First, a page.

One of the most common New Year's resolutions people make is to lose weight by dieting. The idea is that restricting the pleasures of tasty foods will lead to greater fitness and a finer physique. But if these rewards are so valuable, why is it so hard for us to stick to our resolution? Maybe the problem is that when we try to lose weight, we also lose the pleasure of eating.
What if we could have it all? Keep the pleasure and stick to our resolution? In the United States, we tend to compartmentalise pleasure, separating it from our daily chores and relegating it to special times.
We have happy hours, not happy days. We have guilty pleasures, as if enjoying chocolate or a favourite movie is a moral failing.
In France, pleasure, or plaisir, is not a dirty word. It's not considered hedonistic to pursue pleasure.
Perhaps a better translation of the word is "enjoyment" or even "delight". Pleasure, in fact, takes the weight of a moral value because, according to the French, pleasure serves as a compass guiding people in their actions.
One of the most surprising things that French mothers shared with me in my research was their belief that stimulating children’s appetites for a wide variety of life’s pleasures can actually deter them from becoming addicted to drugs!
Parents begin teaching their children from very early childhood in a process called the education of taste, or l'éducation du gout.
It means teaching children to appreciate and savour the wide variety of flavours in the world and to eat properly at the table.
In my eight months conducting research on French parenting in Paris, I found that the education of taste begins very early in families and is reinforced in daycare centres, where even two-year-olds are served formal, yet relaxed, four-course lunches with an appetiser, main course, cheese plate and dessert.
But taste education goes beyond cultivating your children's palate.
It's about awakening and stimulating all the senses as well as the mind and emotions.
On a survey listing 50 parenting practices with infants and toddlers, 455 French mothers and fathers in my study rated what we called "stimulating practices" as more important than responding to basic needs and teaching manners.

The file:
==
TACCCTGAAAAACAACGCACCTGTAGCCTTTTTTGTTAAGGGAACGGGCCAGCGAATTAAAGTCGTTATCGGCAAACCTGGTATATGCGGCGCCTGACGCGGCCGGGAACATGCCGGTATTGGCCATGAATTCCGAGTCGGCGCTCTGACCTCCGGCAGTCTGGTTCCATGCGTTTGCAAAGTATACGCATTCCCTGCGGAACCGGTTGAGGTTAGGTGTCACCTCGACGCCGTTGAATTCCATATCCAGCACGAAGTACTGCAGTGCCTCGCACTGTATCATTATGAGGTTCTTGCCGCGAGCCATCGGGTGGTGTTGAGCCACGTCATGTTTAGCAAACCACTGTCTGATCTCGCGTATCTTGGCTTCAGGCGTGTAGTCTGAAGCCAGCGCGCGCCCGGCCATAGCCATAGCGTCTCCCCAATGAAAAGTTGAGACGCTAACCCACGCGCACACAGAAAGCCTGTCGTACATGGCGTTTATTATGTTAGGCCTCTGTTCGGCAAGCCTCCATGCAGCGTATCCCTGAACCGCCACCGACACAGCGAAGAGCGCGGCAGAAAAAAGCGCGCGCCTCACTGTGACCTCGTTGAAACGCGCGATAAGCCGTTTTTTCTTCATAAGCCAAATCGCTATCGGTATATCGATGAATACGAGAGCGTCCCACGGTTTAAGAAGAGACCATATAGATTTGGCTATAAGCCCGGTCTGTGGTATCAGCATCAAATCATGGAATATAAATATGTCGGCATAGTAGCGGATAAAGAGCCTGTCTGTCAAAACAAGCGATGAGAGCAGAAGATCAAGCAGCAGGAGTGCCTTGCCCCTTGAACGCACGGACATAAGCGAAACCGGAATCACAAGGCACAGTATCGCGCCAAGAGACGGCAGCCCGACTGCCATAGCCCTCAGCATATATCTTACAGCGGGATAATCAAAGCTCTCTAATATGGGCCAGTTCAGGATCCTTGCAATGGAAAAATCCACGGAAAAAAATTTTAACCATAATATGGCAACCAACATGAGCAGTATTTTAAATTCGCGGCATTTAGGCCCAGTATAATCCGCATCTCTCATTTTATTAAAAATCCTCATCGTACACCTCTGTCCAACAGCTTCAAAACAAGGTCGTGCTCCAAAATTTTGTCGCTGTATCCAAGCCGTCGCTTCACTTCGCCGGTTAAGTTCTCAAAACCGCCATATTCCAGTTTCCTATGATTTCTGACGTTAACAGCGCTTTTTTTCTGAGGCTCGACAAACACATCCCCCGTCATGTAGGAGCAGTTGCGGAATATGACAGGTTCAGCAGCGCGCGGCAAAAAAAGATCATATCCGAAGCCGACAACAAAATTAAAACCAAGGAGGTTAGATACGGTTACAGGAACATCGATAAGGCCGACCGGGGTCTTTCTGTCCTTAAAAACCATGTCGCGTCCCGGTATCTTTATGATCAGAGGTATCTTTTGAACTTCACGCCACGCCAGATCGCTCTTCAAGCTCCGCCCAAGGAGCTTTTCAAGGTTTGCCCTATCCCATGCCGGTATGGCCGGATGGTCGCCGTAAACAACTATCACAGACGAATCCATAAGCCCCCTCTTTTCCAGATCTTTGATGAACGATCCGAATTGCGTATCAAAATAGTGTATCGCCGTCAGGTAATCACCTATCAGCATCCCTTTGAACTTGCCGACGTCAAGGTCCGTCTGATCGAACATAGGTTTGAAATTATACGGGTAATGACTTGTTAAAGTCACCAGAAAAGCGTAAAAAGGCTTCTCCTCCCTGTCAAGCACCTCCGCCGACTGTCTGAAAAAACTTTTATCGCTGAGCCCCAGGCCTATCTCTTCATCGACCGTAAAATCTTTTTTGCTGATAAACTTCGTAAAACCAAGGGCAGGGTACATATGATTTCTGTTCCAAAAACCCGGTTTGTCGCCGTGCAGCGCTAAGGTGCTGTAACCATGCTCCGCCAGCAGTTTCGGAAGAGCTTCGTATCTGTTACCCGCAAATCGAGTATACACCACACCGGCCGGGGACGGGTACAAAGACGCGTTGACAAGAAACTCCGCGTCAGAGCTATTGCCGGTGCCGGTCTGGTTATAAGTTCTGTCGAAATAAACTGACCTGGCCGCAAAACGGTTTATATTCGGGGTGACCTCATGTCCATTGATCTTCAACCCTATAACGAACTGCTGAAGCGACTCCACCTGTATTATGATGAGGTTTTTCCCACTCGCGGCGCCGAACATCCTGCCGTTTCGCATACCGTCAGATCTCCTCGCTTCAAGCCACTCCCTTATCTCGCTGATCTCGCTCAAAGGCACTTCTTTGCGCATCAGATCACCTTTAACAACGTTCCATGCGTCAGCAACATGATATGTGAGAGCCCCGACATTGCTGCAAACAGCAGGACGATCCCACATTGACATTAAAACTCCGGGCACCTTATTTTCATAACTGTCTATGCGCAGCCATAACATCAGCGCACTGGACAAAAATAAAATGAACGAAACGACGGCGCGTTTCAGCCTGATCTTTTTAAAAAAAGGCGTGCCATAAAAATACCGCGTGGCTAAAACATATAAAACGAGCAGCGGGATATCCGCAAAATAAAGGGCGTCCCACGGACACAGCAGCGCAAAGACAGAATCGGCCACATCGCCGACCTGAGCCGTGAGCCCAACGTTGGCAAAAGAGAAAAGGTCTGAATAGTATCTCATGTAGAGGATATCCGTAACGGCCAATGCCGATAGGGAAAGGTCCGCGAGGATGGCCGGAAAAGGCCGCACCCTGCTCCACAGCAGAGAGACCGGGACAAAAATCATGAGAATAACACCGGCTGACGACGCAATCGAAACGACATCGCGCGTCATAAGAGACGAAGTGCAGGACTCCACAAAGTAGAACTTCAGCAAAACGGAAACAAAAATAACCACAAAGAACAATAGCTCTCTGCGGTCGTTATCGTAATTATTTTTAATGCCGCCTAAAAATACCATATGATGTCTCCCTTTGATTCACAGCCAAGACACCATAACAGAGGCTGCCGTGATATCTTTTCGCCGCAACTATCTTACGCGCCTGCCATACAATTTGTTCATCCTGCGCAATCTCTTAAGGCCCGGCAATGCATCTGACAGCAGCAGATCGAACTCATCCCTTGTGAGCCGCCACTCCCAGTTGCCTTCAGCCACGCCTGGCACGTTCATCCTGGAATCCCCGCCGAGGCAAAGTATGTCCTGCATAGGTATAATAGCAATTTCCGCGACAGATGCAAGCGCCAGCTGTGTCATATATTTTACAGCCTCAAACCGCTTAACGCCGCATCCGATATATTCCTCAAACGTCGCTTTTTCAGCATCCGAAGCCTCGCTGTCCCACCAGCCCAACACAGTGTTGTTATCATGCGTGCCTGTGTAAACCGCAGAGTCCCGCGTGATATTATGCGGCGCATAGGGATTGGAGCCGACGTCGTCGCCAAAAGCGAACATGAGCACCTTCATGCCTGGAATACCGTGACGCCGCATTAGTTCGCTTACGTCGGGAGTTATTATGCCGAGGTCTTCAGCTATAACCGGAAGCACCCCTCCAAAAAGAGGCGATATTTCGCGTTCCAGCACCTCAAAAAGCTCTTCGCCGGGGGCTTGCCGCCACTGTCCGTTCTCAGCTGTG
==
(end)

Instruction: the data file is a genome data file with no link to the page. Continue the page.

Stimulating practices included reading to children, playing music and giving them massages. The ultimate goal of stimulating children is to develop their understanding of what gives them pleasure.
The moment that tied it all together for me was when I asked a mother in my research study why it was important to train her children to behave properly in public.
She simply replied: "Because if they know how to behave properly, they will know how to adapt and get along with people. And that will give them pleasure."
Adhering to social rules is a means to greater pleasure. You have to give up something to gain something greater. As Americans, we are taught to deny pleasure and venerate self-sacrifice and hard work. When we take time off to have fun, we often do things in excess. We party hard. We eat and drink too much, and we feel guilty.
When we enjoy food too much, we say we've been "bad". Maybe if we didn't deprive ourselves of simple pleasures all day every day, we wouldn't feel so compelled to overdo it on weekends.
A comparative study found that when American parents talked to their children at the dinner table, they talked about what children should eat in nutritional and moral terms. When the Italians talked at the table, they talked about what their children wanted to eat, and encouraged them to develop individual tastes. One of the most surprising things that French mothers shared with me in my research was their belief that stimulating children's appetites for a wide variety of life's pleasures can actually deter them from becoming addicted to drugs!
Those mothers may have been on to something.
According to a recent national survey in the US by CASAColumbia, teens who have more frequent family meals have better relationships with their parents and are less likely to smoke or use drugs and alcohol. Sitting around the table talking with your teenagers at least five times a week, even for 20 minutes, has positive, lasting effects on their health and on family relationships.
But having regular family dinners can be a challenge. Children and adolescents have busy after-school schedules, and for some parents juggling jobs, working long hours or not having a partner make it virtually impossible to find a moment when everyone is home.
But research suggests that making even a little time to have those conversations around the table can have big payoffs down the road.
When you do sit down at the table, leave the television and the phones off until the meal is over.
In a recent study, researchers had two groups of families share a meal in a lab made to look like a dining room. One group had no distractions, and the other group heard a continuous loud noise from an adjacent room. The researchers found that the distracted group consumed more cookies. The harder it was to focus on the meal, the more they were tempted to overeat.
The French idea of education of taste has much in common with the notion of mindfulness. Both focus on giving yourself over to the moment and living it fully.
If you are going to enjoy your favourite food, really enjoy it and don't feel guilty. Notice the subtlety or the intensity of the flavours and savour each morsel. Lose yourself in the pleasure. As we start a new year, if we must deprive ourselves for a distant goal, why not at least find and enjoy the many small pleasures along the way?
- The writer is associate professor at the University of Texas at Austin.
- This article first appeared in The Conversation (http://theconversation.com), a website which carries analyses by academics and researchers in Australia, the US and Britain.